CBS’ S.W.A.T. team this Wednesday raced to find former unit leader Buck after he fell conspicuously off the grid and they came to realize he planned to harm himself. As that manhunt played out in flashback, we saw each team member discuss with a counselor the mental and emotional difficulties inherent to their line of work, all the while never quite disclosing Buck’s ultimate fate.
Midway through the hour, Buck (played by Louis Ferreira ) was tracked down via telephone — alive, at a diner, but unwilling to hear out Hondo (Shemar Moore) and put off what he intended to do. Deacon (Jay Harrington), luckily, found his longtime friend and colleague seated by a river bed, handgun at his side. And though Buck seemed quite resigned to end his life, Deacon’s words, as well as those from his successor Hondo and protege Jim Street (Alex Russell), eventually convinced him not to — if only because of the immense sense of loss he would leave friends and family with.
S.W.A.T. showrunner Shawn Ryan, of course, broached this topic during his time on The Shield, where — no spoilers, for anyone mid-quarantine binge — suicide ended the lives of at least two characters.
“I don’t know that we did the research on The Shield that we did on S.W.A.T.,” Ryan shares with TVLine. “Those were stories that we sort of approached from a plot standpoint, but in this case, it really stems from the research we did. For example, I was stunned to learn, as we say in the episode, that more officers die by their own hand than in the line of duty. And I’ve always been fascinated, going back to The Unit, by this mental price that first responders — whether they are in the military or in law enforcement — pay, and the anguish they go through, to do the jobs we expect them to do, to keep us safe.”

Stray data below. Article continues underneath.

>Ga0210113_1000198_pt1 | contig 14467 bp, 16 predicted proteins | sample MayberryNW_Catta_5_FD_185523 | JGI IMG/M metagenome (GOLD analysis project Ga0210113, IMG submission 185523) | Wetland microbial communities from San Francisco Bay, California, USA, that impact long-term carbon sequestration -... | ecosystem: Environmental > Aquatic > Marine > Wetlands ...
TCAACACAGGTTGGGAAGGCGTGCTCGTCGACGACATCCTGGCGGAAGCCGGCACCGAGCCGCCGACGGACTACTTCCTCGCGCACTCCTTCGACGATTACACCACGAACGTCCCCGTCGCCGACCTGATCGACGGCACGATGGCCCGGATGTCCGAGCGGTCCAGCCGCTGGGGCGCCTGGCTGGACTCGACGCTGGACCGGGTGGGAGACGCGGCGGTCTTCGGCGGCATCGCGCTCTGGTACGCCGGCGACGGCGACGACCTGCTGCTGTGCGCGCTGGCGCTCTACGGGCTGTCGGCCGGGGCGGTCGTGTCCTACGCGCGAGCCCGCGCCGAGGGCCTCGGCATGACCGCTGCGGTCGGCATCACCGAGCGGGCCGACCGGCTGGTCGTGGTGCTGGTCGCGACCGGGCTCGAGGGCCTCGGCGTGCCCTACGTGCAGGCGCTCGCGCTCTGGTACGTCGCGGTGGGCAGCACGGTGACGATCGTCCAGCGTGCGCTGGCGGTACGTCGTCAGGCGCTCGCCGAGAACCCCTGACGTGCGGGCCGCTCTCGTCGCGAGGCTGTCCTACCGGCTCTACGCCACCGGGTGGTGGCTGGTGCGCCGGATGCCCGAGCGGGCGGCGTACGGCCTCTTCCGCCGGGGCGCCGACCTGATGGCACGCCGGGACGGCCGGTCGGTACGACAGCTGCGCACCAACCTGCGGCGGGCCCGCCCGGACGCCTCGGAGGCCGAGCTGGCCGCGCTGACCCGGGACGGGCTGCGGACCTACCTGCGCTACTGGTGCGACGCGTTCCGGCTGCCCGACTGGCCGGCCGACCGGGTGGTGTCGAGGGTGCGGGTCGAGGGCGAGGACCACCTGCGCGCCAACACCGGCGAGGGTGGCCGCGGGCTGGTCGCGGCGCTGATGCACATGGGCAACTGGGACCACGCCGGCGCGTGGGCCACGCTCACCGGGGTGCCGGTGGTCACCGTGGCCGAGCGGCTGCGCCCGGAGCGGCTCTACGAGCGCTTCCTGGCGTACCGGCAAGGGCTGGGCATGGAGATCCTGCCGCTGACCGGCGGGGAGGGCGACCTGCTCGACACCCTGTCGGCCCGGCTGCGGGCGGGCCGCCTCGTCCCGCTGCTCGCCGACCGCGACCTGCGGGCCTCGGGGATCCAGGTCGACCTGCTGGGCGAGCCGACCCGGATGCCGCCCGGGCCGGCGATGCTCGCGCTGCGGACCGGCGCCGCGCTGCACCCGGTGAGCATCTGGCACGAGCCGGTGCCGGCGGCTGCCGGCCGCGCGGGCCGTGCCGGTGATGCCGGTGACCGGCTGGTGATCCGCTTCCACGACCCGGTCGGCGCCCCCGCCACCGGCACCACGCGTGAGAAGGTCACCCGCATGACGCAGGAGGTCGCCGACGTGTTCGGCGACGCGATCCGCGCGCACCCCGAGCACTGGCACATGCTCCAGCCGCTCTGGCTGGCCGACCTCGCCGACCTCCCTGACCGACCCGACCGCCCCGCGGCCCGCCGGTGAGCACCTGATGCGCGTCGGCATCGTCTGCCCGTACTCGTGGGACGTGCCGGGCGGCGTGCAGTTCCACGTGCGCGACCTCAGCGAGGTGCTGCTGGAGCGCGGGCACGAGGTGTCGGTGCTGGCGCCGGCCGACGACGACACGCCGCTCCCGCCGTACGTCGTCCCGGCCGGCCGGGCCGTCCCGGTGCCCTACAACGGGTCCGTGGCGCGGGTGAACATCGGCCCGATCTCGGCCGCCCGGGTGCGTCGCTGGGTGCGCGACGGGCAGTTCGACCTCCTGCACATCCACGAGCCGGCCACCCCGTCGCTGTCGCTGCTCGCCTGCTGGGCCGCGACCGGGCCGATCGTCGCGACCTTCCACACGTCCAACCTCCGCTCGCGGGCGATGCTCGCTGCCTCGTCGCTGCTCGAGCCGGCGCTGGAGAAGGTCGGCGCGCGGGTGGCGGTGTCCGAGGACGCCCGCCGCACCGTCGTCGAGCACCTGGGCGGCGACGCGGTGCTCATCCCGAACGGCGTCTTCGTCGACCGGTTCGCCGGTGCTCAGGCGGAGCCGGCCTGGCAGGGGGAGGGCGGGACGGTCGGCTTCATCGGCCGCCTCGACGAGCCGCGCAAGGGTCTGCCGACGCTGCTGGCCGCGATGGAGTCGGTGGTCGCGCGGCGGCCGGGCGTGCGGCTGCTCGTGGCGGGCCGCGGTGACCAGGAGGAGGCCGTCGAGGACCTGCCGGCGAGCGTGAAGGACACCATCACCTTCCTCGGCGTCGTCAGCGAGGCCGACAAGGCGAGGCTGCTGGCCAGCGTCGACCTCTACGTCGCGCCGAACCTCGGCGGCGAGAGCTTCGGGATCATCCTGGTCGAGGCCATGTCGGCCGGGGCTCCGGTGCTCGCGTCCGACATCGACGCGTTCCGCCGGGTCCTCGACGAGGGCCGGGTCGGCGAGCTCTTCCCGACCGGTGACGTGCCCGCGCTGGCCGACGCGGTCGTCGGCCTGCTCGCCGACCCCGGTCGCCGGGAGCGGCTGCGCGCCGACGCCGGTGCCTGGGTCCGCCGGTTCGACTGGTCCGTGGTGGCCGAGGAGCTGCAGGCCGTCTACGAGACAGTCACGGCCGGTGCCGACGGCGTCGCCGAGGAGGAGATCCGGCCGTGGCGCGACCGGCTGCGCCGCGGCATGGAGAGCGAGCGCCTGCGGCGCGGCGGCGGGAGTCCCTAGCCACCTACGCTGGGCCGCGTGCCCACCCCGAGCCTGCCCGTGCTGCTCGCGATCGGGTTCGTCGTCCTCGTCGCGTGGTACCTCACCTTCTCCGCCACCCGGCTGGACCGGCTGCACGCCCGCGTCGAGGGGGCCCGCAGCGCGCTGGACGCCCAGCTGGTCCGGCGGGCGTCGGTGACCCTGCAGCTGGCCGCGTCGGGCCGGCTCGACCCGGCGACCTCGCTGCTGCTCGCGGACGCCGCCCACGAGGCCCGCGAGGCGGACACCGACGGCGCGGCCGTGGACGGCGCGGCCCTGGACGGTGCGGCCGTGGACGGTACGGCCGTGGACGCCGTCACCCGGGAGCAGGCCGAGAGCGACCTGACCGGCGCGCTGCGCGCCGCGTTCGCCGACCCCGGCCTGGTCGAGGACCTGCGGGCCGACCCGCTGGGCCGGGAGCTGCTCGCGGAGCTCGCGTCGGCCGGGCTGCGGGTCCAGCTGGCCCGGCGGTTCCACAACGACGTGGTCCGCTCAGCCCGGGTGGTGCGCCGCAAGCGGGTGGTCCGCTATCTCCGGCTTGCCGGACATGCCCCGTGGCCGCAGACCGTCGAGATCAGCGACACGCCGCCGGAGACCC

Ryan says that S.W.A.T. as a rule affords itself extra prep time “to do things like big stunts, or find big locations that are hard to get” — or, this case, to study a topic like police depression and suicide. To that end, he tasked writer Ryan Keleher to “find out who the right people are to talk to, talk to everyone you need to talk to, and then let’s find out the best way to tell the story.”
As for the tactic that Deacon, Hondo and Street employ to eventually save Buck’s life — essentially making it about them, and the deep loss they would have to live with — Ryan says, “A lot of time these people are feeling so alone and isolated they’re not acknowledging the importance they have in other people’s lives.”
Ryan cites The Bridge, a 2006 documentary about people who have leaped off the Golden Gate Bridge. Among the small percentage who wind up surviving the jump, some have said “almost immediately there was instant regret. Like, ‘I don’t really want to die.’ So the officers talking to Buck really put the emphasis on what this act would do to them and their loved ones, because a lot of people who are in crisis are only considering their own pain.”